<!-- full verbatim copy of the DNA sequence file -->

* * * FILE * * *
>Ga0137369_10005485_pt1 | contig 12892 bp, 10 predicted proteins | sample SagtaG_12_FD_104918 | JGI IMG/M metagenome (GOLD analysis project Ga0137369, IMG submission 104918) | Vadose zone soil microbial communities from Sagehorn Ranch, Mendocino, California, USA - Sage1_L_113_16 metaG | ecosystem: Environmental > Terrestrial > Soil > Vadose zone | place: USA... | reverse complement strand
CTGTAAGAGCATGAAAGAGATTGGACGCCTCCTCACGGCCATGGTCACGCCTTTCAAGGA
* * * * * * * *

>Ga0137369_10005485_pt1 | contig 12892 bp, 10 predicted proteins | sample SagtaG_12_FD_104918 | JGI IMG/M metagenome (GOLD analysis project Ga0137369, IMG submission 104918) | Vadose zone soil microbial communities from Sagehorn Ranch, Mendocino, California, USA - Sage1_L_113_16 metaG | ecosystem: Environmental > Terrestrial > Soil > Vadose zone | place: USA... | reverse complement strand
CTGTAAGAGCATGAAAGAGATTGGACGCCTCCTCACGGCCATGGTCACGCCTTTCAAGGA